Twins of Evil
(a.k.a. Twins of Dracula)
Twins of Evil poster.jpg
Theatrical release poster
Directed byJohn Hough
Screenplay byTudor Gates
Based oncharacters
by Sheridan Le Fanu
Produced byMichael Style
Harry Fine
StarringPeter Cushing
Dennis Price
Madeleine Collinson
Mary Collinson
Isobel Black
Kathleen Byron
Damien Thomas
David Warbeck
CinematographyDick Bush
Edited bySpencer Reeve
Music byHarry Robertson
Distributed byRank Film Distributors (U.K.)
Universal Pictures (U.S.)
Release date
  • 3 October 1971 (1971-10-03)
Running time
87 minutes
CountryUnited Kingdom

Twins of Evil (also known as Twins of Dracula) is a 1971 British horror film directed by John Hough and starring Peter Cushing, with Damien Thomas and the real-life identical twins and former Playboy Playmates Mary and Madeleine Collinson.

It is the third (and final) film in the Karnstein Trilogy, based on the 1872 novella Carmilla by Sheridan Le Fanu. The film has the least resemblance to the novella and adds a witchfinding theme to the vampire story. Much of the interest of the film revolves around the contrasting evil and good natures of two beautiful sisters, Frieda and Maria. Unlike the previous two entries in the series, this film contains only a brief lesbian element.

The film was released in the U.S. as a double feature with Hands of the Ripper.


Set during the 17th century in Styria, identical twin sisters Maria and Frieda Gelhorn move from Venice to Karnstein in Central Europe to live with their uncle Gustav Weil after becoming recently orphaned. Weil is a stern Puritan and leader of the fanatical witch-hunting 'Brotherhood'. Both twins resent their uncle's sternness and one of them, Frieda, looks for a way to escape. Resenting her uncle, she becomes fascinated by the local Count Karnstein, who has the reputation of being "a wicked man".

Count Karnstein, who enjoys the Emperor's favour and thus remains untouched by the Brotherhood, is indeed wicked and interested in Satanism and black magic. Trying to emulate his evil ancestors, he murders a girl as a human sacrifice, calling forth the vampiress Countess Mircalla Karnstein from her grave. Mircalla turns the Count into a vampire.

Frieda, following an invitation from the Count, steals away to the castle at night, while Maria covers for her absence. In the castle, the Count transforms Frieda into a vampire, offering her a beautiful young chained victim. Returning home, Frieda threatens Maria to keep covering for her nightly excursions, but secretly fearing she might bite her sister.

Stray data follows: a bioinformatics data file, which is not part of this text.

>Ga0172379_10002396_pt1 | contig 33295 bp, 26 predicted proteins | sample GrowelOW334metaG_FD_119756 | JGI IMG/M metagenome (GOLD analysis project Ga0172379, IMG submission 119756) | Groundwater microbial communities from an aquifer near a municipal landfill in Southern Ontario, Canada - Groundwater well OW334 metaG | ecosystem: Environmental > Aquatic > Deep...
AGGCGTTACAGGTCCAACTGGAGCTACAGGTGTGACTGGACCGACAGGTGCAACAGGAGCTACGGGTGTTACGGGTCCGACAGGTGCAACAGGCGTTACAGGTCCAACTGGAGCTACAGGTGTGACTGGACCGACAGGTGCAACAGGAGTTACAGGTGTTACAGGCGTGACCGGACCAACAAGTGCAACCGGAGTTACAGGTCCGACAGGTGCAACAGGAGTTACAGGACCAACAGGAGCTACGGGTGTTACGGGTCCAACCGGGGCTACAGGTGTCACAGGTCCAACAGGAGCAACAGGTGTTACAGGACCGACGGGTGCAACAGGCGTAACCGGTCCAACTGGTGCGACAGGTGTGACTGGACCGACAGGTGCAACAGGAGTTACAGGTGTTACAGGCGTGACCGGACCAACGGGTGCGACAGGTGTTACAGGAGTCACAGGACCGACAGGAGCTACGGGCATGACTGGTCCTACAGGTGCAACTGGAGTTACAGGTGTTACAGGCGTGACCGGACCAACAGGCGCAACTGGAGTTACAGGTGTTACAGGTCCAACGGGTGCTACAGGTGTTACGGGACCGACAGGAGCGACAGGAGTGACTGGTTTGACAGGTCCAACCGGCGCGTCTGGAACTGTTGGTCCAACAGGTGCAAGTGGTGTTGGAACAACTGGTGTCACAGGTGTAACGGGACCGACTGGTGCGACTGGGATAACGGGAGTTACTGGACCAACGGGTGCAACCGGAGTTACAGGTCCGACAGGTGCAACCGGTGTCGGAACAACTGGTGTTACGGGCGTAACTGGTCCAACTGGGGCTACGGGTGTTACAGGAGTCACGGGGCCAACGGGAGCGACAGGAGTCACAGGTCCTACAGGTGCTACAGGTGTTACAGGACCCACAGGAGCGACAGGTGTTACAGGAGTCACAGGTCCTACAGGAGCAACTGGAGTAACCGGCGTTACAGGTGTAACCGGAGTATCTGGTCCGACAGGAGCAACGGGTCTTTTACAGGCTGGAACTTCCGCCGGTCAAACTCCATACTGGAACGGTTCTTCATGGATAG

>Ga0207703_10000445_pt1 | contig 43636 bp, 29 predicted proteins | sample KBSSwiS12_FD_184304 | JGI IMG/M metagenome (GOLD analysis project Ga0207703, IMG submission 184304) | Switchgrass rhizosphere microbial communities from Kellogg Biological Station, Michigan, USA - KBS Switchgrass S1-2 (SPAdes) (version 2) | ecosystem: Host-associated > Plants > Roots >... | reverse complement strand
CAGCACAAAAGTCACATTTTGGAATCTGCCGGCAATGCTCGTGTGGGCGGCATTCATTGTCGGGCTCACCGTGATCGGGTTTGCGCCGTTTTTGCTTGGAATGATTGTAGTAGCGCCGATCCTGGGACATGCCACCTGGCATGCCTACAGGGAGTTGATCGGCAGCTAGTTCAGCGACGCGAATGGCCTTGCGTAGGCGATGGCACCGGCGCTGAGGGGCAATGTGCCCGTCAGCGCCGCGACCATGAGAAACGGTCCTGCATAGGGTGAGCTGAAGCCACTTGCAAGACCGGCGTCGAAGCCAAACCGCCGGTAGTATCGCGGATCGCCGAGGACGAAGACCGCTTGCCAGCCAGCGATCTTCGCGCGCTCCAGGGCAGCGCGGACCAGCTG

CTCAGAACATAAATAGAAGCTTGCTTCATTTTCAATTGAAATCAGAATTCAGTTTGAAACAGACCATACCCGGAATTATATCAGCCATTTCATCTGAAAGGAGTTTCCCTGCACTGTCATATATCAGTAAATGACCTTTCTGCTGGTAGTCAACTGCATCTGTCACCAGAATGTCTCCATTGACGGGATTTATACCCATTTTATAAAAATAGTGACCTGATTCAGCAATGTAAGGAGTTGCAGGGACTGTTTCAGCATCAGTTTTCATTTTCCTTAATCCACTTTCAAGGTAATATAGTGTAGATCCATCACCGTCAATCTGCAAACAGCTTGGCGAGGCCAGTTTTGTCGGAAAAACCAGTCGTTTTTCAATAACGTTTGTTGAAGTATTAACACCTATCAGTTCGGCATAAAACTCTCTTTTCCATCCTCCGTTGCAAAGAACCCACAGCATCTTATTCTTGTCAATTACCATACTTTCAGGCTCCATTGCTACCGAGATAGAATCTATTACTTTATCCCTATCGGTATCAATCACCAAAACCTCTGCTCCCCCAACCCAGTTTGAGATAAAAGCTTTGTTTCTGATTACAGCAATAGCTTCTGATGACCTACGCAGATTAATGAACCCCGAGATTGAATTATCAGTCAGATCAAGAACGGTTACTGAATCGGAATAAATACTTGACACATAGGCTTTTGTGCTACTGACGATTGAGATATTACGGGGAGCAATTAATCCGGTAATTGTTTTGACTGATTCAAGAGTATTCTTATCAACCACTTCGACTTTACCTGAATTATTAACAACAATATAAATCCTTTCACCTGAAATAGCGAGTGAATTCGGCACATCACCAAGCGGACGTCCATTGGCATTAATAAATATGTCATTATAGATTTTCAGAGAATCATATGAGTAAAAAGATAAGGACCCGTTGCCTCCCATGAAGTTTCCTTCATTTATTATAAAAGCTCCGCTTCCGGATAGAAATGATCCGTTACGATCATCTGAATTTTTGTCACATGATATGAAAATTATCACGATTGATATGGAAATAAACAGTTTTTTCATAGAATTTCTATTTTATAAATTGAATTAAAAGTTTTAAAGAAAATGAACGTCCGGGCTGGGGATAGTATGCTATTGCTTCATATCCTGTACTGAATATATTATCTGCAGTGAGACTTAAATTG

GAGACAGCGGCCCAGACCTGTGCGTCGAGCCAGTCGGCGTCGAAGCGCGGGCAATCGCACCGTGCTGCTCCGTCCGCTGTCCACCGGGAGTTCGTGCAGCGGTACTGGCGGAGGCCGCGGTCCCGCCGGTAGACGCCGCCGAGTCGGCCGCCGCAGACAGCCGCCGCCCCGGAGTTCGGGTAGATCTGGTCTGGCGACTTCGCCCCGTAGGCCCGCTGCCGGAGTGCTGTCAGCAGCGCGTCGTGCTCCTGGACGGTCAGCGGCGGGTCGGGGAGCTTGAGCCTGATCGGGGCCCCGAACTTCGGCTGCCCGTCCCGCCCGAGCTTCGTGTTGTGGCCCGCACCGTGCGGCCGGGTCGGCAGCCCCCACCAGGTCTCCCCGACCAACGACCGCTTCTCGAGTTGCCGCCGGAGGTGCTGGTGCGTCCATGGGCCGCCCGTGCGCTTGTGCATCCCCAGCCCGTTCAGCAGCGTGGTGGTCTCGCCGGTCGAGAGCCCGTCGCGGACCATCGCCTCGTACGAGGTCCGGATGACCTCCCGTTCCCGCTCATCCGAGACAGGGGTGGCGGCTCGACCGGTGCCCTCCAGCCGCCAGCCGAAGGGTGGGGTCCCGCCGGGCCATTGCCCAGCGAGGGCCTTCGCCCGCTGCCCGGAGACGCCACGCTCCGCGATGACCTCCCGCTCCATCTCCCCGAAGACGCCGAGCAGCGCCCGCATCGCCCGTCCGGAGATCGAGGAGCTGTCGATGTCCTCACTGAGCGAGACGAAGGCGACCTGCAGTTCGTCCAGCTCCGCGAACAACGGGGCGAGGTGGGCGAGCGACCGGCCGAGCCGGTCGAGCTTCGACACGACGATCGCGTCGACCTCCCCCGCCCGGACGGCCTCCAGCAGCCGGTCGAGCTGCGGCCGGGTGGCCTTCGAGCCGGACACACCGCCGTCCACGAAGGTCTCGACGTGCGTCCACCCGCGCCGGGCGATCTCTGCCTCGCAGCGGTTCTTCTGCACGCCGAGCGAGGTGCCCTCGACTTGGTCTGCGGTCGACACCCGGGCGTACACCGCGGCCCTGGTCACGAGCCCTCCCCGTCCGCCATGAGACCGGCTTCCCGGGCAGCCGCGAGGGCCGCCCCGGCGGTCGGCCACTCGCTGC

Meanwhile, Maria becomes interested in the handsome young teacher, Anton, who is initially infatuated with the more mysterious Frieda. Anton has studied what he calls "superstition", but becomes convinced of the existence of vampires when his sister falls victim to one. One night, when Frieda attacks a member of the Brotherhood, she is captured by her uncle and put in jail. While the Brotherhood debates the vampire woman's fate, the Count and his servants kidnap Maria and exchange her for Frieda in the jail cell. Anton goes to see Maria, not knowing that she is actually Frieda. She tries to seduce him, but he sees her lack of reflection in a mirror and repels her with a cross. Anton rushes to rescue Maria from a burning. Maria kisses a cross, revealing her innocence.

Weil now listens to Anton's advice on hunting vampires, and the two men lead the Brotherhood and the villagers to Castle Karnstein to destroy the Count. The Count and Frieda attempt to flee, but they are surprised by Weil. Weil captures Frieda and decapitates her. The Count captures Maria, but Weil appears with an axe. Weil challenges the Count and is killed. Anton seizes his chance and pierces the Count's heart with a spear. Maria and Anton reunite while Karnstein crumbles to corruption.



Hammer was originally going to make a film called Vampire Virgins; however, producer Harry Fine saw a Playboy spread involving the Collinson twins and decided to make a film focusing on them.[2]


This section needs expansion. You can help by adding to it. (January 2015)

Film critic Leonard Maltin gave the film a passing grade of two and a half stars, calling it "engaging" and "inspired" in its use of the Collinson twins.[3] A.H. Weiler wrote in The New York Times that the Collinson twins made the film interesting, but "The rest of the costumed crew...hardly give Twins of Evil a good name."[4]

One year after its release, Robert L. Jerome observed, "The film is done with Hammer's obvious care for details and a sobriety which creates the proper mood of unexpected evil in attractive, tranquil surroundings."[5]

In other media

A novelisation of the film was written by Shaun Hutson and published by Arrow Publishing in association with Hammer and the Random House Group in 2011, ISBN 978-0-09-955619-0. The book contains an introduction by the film's director, John Hough.

The film was adapted into an 18-page comic strip for the January–February 1977 issue of the magazine House of Hammer (vol. 1) #7, published by General Book Distribution. It was drawn by Blas Gallego from a script by Chris Lowder. The cover of the issue featured a painting by Brian Lewis based on imagery from the film.

Australian indie rock band Turnstyle used a sample of Karnstein summoning Satan in their song Winter Rodeo, in 1999.

See also


  1. ^ Hearn, Marcus; Barnes, Alan (25 September 2007). The Hammer Story: The Authorised History of Hammer Films [The Hammer Story] (Limited ed.). Titan Books. p. 153. ISBN 978-1845761851. OCLC 493684031.
  2. ^ The Flesh and the Fury: Xposing Twins of Evil (2012)
  3. ^ Leonard Maltin, ed., Leonard Maltin's 2002 Movie & Video Guide. A Signet Book, 2001, p. 1453.
  4. ^ A. H. Weiler, "Hands of the Ripper (1971)," The New York Times, 14 July 1972.
  5. ^ Jerome, Robert L. (1973). "Short Notices - Twins of Evil". Cinefantastique. 02 (#3): 36.